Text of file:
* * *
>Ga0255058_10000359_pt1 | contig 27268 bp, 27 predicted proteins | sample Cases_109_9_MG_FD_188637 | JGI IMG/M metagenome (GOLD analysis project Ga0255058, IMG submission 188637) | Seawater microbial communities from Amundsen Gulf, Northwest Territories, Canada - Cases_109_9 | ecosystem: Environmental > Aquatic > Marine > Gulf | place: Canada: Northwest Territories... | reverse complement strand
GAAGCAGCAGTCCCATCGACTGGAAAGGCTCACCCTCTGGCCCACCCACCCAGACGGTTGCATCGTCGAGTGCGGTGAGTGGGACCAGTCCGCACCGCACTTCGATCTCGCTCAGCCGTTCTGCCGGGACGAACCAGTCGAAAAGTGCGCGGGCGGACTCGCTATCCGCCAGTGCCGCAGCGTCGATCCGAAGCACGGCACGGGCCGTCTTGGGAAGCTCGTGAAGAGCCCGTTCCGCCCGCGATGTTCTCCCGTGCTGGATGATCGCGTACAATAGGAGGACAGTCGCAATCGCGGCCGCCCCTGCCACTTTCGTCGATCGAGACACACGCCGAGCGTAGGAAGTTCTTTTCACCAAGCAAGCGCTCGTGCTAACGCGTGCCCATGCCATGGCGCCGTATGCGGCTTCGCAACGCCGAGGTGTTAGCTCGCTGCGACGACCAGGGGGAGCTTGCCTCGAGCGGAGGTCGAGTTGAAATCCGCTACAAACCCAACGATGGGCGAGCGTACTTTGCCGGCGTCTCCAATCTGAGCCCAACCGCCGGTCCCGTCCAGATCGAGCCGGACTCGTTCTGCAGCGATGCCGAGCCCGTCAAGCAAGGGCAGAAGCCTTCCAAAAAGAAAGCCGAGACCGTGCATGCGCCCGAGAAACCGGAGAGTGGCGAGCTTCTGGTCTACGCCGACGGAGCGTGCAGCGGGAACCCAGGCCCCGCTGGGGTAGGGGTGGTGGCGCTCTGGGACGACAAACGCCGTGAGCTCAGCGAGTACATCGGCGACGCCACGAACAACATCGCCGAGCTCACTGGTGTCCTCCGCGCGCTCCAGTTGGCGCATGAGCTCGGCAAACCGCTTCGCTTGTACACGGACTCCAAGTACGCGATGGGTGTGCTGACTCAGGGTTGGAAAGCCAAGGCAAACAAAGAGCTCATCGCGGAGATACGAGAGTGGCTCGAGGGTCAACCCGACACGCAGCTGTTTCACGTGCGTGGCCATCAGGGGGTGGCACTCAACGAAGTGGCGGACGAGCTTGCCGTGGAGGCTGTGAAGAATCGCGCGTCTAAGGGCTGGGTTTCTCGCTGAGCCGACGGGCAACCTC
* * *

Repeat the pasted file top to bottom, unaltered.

>Ga0255058_10000359_pt1 | contig 27268 bp, 27 predicted proteins | sample Cases_109_9_MG_FD_188637 | JGI IMG/M metagenome (GOLD analysis project Ga0255058, IMG submission 188637) | Seawater microbial communities from Amundsen Gulf, Northwest Territories, Canada - Cases_109_9 | ecosystem: Environmental > Aquatic > Marine > Gulf | place: Canada: Northwest Territories... | reverse complement strand
GAAGCAGCAGTCCCATCGACTGGAAAGGCTCACCCTCTGGCCCACCCACCCAGACGGTTGCATCGTCGAGTGCGGTGAGTGGGACCAGTCCGCACCGCACTTCGATCTCGCTCAGCCGTTCTGCCGGGACGAACCAGTCGAAAAGTGCGCGGGCGGACTCGCTATCCGCCAGTGCCGCAGCGTCGATCCGAAGCACGGCACGGGCCGTCTTGGGAAGCTCGTGAAGAGCCCGTTCCGCCCGCGATGTTCTCCCGTGCTGGATGATCGCGTACAATAGGAGGACAGTCGCAATCGCGGCCGCCCCTGCCACTTTCGTCGATCGAGACACACGCCGAGCGTAGGAAGTTCTTTTCACCAAGCAAGCGCTCGTGCTAACGCGTGCCCATGCCATGGCGCCGTATGCGGCTTCGCAACGCCGAGGTGTTAGCTCGCTGCGACGACCAGGGGGAGCTTGCCTCGAGCGGAGGTCGAGTTGAAATCCGCTACAAACCCAACGATGGGCGAGCGTACTTTGCCGGCGTCTCCAATCTGAGCCCAACCGCCGGTCCCGTCCAGATCGAGCCGGACTCGTTCTGCAGCGATGCCGAGCCCGTCAAGCAAGGGCAGAAGCCTTCCAAAAAGAAAGCCGAGACCGTGCATGCGCCCGAGAAACCGGAGAGTGGCGAGCTTCTGGTCTACGCCGACGGAGCGTGCAGCGGGAACCCAGGCCCCGCTGGGGTAGGGGTGGTGGCGCTCTGGGACGACAAACGCCGTGAGCTCAGCGAGTACATCGGCGACGCCACGAACAACATCGCCGAGCTCACTGGTGTCCTCCGCGCGCTCCAGTTGGCGCATGAGCTCGGCAAACCGCTTCGCTTGTACACGGACTCCAAGTACGCGATGGGTGTGCTGACTCAGGGTTGGAAAGCCAAGGCAAACAAAGAGCTCATCGCGGAGATACGAGAGTGGCTCGAGGGTCAACCCGACACGCAGCTGTTTCACGTGCGTGGCCATCAGGGGGTGGCACTCAACGAAGTGGCGGACGAGCTTGCCGTGGAGGCTGTGAAGAATCGCGCGTCTAAGGGCTGGGTTTCTCGCTGAGCCGACGGGCAACCTC